April 2011
Volume 52, Issue 14
ARVO Annual Meeting Abstract  |   April 2011
Functional Pathways Participating In Myopia: Identification Through Genome-wide Association Studies
Author Affiliations & Notes
  • Jugnoo S. Rahi
    Epidemiology and Ophthalmology, Inst of Child Hlth/Great Ormond S, London, United Kingdom
  • Pirro G. Hysi
    Twin Research & Genetic Epidemiology, King's College London, London, United Kingdom
  • Christopher J. Hammond
    Twin Research & Genetic Epidemiology, Kings College London, London, United Kingdom
  • Andrew R. Webster
    Institute of Ophthalmology, University College London, London, United Kingdom
  • Shomi S. Bhattacharya
    Institute of Ophthalmology, University College London, London, United Kingdom
  • Pak C. Sham
    Psychiatry, University of Hong Kong, Hong Kong, Hong Kong
  • Footnotes
    Commercial Relationships  Jugnoo S. Rahi, None; Pirro G. Hysi, None; Christopher J. Hammond, None; Andrew R. Webster, None; Shomi S. Bhattacharya, None; Pak C. Sham, None
  • Footnotes
    Support  Wellcome Trust 083478, Medical Research Council
Investigative Ophthalmology & Visual Science April 2011, Vol.52, 2519. doi:
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      Jugnoo S. Rahi, Pirro G. Hysi, Christopher J. Hammond, Andrew R. Webster, Shomi S. Bhattacharya, Pak C. Sham; Functional Pathways Participating In Myopia: Identification Through Genome-wide Association Studies. Invest. Ophthalmol. Vis. Sci. 2011;52(14):2519.

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      © ARVO (1962-2015); The Authors (2016-present)

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Purpose: : Myopia and hyperopia - deviations from the spherical equivalent mean - are the most common ophthalmic conditions. They can affect quality of life and those with high myopia are at risk of blindness. Better understanding of the emmetropization processes would allow improved treatment of these conditions in the future. We undertook a Genome-Wide Association Study (GWAS) in a large population cohort to demonstrate how genetics is helping uncover physiological processes underlying myopia and hyperopia.

Methods: : We conducted a full Genome Wide Association in 1,667 fully refracted participants of the British 1958 Birth Cohort, 1000 of whom had GWAS using the Illumina 1M array, and 600 with data from other arrays including the Affymetrix 1M and 500k chips, with imputation performed using Mach. The mean spherical equivalent in the panel was -0.95D (SD=2.0). Results obtained from the GWA were compared against the genome annotation and the transcripts where strongest associations were obtained were searched for enrichment of physiological pathways in functional annotation libraries. Findings were replicated in an independent cohort of 4,504 British subjects of Caucasian ancestry from the TwinsUK cohort.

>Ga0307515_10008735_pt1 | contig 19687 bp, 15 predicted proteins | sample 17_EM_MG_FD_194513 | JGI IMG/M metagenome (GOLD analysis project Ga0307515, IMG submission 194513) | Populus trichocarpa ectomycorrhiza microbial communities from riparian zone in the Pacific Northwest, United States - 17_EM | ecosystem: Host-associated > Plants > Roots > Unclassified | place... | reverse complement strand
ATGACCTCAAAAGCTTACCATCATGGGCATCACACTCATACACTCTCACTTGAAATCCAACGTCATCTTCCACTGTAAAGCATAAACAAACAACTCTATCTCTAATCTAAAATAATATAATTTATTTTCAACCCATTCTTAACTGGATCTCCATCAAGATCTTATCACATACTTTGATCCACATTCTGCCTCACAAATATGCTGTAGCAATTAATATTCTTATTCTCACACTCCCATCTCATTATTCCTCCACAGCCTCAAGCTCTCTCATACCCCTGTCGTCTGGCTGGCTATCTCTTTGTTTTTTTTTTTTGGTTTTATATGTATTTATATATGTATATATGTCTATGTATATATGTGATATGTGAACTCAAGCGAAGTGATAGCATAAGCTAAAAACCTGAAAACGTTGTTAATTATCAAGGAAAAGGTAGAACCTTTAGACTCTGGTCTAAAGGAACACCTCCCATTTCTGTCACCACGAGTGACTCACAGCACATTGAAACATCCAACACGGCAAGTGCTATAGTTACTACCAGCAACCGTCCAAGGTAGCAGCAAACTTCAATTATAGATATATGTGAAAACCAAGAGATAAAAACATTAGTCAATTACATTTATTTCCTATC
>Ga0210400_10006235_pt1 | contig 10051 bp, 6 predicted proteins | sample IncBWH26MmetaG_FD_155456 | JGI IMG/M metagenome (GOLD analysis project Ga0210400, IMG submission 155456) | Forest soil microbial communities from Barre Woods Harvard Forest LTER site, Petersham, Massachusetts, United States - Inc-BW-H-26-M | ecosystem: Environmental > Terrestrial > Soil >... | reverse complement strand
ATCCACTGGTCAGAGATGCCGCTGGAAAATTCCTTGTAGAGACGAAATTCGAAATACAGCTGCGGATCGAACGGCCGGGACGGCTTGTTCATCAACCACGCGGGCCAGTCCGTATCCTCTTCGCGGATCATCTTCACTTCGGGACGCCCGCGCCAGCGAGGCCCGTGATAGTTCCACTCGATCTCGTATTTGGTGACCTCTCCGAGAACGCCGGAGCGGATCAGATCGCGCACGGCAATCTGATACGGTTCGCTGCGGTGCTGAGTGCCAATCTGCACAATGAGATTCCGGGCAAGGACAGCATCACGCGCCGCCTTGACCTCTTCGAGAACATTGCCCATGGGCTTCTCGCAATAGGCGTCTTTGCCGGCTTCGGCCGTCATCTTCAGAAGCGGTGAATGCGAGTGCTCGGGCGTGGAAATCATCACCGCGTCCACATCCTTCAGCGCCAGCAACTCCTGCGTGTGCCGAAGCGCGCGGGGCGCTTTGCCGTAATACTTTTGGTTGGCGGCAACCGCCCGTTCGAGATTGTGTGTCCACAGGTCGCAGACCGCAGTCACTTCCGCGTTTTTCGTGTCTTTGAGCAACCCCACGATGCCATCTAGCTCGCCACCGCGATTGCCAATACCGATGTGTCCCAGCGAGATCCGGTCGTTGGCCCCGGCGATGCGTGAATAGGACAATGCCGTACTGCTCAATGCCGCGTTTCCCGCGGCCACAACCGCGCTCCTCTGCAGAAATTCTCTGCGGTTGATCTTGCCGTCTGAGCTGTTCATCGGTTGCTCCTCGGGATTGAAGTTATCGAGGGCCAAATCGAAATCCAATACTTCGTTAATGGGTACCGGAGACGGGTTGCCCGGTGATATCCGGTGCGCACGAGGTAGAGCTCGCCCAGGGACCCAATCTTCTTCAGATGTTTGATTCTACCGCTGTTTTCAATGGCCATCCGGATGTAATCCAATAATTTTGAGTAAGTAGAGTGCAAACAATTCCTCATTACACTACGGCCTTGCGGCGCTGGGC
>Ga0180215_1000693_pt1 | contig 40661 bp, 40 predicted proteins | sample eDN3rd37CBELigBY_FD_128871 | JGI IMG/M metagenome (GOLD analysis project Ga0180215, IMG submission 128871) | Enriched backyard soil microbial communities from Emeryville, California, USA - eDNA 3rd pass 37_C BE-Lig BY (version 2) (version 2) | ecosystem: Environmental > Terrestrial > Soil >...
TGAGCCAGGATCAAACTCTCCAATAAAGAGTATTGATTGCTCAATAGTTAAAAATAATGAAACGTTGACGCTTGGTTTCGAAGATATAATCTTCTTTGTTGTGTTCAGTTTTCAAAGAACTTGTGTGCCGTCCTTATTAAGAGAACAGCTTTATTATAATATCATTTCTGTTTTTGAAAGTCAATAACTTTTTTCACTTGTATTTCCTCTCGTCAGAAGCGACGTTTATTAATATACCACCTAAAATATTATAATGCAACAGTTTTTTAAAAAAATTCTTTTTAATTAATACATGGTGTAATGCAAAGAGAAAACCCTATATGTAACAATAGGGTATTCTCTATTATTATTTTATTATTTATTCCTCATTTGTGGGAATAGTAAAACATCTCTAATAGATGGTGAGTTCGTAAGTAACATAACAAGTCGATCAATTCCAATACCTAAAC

Results: : The GWA replicated previously published findings of GWA for refractive error, such as the loci on chromosome 15q25 and 15q14. Several important new loci were also identified at GWA or suggestive statistical significance. Additionally these analyses found statistically significant enrichment in both populations for key pathways, such as those controlling the central nervous development and behavior, suggesting that these pathways, among others, may play important roles in the development of refraction error in the general population. Pathway-specific association analyses confirmed the primary roles played by these pathways into the etiology of refractive error.

Conclusions: : This work highlights the intertwining between early-life and life course factors in the development of myopia or hyperopia, and in particular that genetic pathways associated with behaviour may contribute to refractive error. It also shows that identification of even small-effect genetic loci can greatly improve knowledge of human disease.

Keywords: myopia • genetics • clinical (human) or epidemiologic studies: biostatistics/epidemiology methodology 

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